Today I am trying to apply what I learned at a writing workshop Saturday to a nonfiction piece I plan to submit to Wazee in 10 days. Alexandre O. Philippe led a remarkably useful five-hour session about character, under the auspices of Denver’s essential Lighthouse Writers organization. Alexandre stressed that a good story has a protagonist with a clear objective which gets thwarted by strong obstacles. The protagonist displays his essential character in the process of dealing with the obstacles, and if we embrace the objectives we will care about the outcome of the story. My problem in writing about myself as a 19-year-old protagonist is that I’m damned if I can figure out what that guy really wanted, and what the obstacles were to getting it. I wrote the original piece in response to a request from the wife of my college roommate for something to put in a scrapbook for his 50th birthday. It contains a lot of good deatail about my Harvard days, but it lacks the sort of Aristotilian structure that Alexandre laid out so effectively.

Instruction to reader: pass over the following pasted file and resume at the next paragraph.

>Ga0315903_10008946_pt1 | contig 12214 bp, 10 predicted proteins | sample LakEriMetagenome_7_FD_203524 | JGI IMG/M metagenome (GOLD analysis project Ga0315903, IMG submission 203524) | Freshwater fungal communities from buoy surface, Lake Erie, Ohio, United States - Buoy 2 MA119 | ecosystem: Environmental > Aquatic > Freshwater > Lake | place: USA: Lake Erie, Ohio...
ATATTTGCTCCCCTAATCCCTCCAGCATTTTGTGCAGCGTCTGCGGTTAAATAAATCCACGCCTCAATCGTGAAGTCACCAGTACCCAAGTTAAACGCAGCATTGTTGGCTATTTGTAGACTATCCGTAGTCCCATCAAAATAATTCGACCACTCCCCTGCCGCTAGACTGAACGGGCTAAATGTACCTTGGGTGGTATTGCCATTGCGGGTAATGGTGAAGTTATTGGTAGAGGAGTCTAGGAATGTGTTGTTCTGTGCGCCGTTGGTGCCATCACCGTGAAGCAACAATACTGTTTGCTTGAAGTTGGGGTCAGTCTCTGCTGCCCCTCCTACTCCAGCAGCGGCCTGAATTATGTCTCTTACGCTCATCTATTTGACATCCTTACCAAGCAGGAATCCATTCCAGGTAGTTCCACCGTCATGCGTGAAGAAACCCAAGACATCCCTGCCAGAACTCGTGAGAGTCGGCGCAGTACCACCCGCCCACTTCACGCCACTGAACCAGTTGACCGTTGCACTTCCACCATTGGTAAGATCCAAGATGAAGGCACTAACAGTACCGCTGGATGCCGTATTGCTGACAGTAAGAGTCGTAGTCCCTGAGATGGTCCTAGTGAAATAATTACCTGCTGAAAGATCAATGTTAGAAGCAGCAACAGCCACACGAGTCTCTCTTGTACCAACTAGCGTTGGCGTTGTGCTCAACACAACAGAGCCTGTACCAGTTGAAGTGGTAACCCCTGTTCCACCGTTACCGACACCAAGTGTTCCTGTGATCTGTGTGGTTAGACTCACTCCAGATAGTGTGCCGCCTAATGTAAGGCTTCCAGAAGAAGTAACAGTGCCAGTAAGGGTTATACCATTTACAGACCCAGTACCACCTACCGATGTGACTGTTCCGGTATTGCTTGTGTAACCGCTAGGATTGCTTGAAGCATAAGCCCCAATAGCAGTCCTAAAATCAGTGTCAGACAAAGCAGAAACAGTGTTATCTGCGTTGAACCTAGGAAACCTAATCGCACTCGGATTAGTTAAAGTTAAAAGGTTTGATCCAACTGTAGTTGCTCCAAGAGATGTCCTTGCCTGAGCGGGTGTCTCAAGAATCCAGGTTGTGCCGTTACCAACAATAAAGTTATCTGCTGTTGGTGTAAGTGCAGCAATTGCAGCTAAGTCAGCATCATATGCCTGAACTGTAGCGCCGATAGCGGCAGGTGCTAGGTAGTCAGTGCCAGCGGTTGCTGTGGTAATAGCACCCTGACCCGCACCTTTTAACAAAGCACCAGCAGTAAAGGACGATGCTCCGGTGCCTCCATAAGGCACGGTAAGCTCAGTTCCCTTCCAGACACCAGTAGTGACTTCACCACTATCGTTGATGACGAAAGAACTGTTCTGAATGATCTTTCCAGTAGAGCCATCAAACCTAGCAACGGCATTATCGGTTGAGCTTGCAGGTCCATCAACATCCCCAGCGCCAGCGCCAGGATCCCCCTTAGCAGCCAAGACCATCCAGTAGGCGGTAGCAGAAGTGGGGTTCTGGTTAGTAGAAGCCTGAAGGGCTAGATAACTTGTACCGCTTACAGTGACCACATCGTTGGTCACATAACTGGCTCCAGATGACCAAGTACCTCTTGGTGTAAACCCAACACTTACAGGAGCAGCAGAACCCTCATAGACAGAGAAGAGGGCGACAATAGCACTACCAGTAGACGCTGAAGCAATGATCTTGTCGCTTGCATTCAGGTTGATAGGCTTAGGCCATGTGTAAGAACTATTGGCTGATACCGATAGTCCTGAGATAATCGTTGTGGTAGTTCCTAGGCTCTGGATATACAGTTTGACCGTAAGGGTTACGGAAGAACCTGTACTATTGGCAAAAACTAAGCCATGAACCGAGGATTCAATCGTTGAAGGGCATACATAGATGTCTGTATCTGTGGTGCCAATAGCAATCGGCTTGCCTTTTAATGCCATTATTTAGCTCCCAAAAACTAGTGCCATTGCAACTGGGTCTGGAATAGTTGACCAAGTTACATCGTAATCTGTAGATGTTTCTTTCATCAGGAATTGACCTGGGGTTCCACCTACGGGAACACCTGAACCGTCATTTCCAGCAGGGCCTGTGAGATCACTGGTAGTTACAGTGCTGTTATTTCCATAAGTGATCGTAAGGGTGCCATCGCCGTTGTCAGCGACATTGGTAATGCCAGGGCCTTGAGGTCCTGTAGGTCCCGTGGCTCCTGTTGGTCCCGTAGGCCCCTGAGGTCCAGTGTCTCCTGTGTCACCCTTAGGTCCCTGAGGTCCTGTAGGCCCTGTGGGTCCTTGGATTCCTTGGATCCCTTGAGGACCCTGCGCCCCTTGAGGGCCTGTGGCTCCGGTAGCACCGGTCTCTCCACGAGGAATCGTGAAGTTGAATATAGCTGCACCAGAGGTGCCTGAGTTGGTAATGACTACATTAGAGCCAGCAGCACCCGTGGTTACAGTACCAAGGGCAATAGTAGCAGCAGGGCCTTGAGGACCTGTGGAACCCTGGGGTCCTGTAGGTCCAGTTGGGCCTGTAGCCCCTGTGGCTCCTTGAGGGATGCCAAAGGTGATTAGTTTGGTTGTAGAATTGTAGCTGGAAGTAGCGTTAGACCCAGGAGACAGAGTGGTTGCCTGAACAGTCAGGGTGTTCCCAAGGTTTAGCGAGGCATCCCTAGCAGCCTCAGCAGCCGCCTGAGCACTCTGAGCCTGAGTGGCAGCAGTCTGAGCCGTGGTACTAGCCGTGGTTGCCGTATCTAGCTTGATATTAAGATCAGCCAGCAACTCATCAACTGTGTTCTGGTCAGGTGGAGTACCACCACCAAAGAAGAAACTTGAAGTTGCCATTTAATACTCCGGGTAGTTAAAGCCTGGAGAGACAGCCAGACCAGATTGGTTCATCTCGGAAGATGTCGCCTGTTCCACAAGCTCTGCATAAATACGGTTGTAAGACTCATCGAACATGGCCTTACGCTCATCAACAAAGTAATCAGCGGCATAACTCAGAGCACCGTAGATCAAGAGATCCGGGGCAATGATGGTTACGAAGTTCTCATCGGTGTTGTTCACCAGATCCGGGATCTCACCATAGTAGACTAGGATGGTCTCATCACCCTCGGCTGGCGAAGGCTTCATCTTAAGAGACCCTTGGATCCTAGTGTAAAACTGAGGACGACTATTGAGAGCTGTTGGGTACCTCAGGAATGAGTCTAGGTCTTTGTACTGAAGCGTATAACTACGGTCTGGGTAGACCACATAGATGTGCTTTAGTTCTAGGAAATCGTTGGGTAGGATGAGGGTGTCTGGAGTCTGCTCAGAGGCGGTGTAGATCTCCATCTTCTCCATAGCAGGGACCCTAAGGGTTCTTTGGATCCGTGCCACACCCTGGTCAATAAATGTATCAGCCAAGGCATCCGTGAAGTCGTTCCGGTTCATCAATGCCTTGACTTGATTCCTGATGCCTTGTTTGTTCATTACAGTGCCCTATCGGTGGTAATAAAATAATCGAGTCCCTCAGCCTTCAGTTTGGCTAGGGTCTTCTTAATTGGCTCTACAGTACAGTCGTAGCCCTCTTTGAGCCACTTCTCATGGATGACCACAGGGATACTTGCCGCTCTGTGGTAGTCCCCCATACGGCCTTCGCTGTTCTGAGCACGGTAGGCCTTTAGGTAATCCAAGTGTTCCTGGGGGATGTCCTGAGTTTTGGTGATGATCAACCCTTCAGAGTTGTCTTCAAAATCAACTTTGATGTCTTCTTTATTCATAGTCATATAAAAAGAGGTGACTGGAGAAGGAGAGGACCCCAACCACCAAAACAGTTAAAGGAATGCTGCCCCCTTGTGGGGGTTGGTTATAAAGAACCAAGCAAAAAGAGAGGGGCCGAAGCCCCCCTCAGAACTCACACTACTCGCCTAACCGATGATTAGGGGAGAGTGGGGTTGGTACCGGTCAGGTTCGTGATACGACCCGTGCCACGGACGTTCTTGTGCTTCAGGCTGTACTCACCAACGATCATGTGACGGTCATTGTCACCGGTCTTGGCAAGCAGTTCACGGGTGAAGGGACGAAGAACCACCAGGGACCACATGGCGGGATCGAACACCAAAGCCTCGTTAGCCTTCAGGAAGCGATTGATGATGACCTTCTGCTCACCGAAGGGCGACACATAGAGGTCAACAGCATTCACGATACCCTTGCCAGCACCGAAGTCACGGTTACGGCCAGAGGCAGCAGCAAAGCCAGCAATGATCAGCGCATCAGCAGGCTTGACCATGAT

The terrifying thing about this sort of personal writing is that you are always invited to go deeper into your motivations and life experience than you think you can bear. I am grateful to Alexandre for raising the stakes on this project. At the start of the workshop, he shared some of his own fascination with the writing process. Here is some of what he said:
The more I study and teach it, the more I realize I don’t know. It’s
unbelievable. This realization that you will never get there is an
amazing thing. You can hit the mark. You can do something fantastic, but the next one is a whole other challenge, and that’s the beauty of it.
Alexandre made the point that craft comes in mainly as a way to figure out how to fix problems. So that’s what I’m trying to do with this problem of a piece, tentatively titled “Claverly 22,” which was the address of my dorm sophomore year.